Pedagogies of inclusion place an emphasis on respect, the importance of the language we use in schools, and how to create inclusive classroom cultures and relationships. Strategies include those elaborated in the Harvard Graduate School of Education’s Project Zero approach (Harvard Graduate School of Education 2018) and Matthew Lippman’s Philosophy for Children (Lippman 1991). These discussion-based models allow for some of the tensions and anxieties — which fester in a teacher-driven, nondialogic environment — to be laid out in the open and discussed. Rokeach (1971) showed that open discussion about sensitive issues could lead learners to a less extremist view of society, even many years later. An example of the type of inclusive-language approach that instructors should consider comes from Ritchhart (2016):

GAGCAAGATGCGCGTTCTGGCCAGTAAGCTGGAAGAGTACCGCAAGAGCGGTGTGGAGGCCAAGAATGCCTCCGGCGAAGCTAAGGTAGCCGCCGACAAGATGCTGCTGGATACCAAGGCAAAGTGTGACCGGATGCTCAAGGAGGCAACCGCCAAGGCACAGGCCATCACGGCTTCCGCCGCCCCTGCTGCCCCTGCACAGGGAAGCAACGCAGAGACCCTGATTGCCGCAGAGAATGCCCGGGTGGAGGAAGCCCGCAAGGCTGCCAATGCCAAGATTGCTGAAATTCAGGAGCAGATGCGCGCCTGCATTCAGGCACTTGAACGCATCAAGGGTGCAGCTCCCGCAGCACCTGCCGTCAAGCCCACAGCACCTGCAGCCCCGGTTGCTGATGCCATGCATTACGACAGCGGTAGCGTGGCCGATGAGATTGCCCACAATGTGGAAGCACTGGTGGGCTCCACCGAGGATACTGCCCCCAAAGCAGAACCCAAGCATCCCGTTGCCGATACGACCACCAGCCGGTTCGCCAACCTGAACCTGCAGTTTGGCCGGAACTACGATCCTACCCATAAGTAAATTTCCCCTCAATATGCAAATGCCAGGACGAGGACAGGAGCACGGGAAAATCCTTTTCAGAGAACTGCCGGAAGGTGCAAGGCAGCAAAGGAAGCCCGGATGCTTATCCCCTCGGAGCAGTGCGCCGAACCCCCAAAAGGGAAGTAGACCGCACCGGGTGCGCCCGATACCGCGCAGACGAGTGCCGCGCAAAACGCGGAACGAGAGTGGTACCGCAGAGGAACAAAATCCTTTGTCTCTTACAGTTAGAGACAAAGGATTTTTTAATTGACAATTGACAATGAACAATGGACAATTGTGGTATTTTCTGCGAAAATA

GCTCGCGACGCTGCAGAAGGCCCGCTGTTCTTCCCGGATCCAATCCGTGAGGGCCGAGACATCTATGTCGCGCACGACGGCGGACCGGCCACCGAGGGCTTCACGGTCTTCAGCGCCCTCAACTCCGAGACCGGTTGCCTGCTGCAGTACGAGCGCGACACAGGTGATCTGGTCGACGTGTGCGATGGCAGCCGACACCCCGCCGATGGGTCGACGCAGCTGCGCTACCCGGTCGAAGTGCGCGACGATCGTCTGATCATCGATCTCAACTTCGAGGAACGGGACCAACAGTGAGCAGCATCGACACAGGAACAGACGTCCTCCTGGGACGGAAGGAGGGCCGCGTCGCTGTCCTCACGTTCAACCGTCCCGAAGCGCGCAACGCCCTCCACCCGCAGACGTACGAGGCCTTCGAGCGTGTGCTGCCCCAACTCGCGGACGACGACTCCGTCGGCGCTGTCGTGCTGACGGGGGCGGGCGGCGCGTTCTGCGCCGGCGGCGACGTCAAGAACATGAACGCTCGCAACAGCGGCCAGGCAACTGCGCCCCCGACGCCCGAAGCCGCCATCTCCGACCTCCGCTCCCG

Establishing a culture of thinking is about building a community of learners. Using the collective pronouns we, our, and us sends a message about community and clearly situates us as teachers as a part of the group. In contrast, using primarily the pronouns of I and you, can create more distance and emphasize power and control.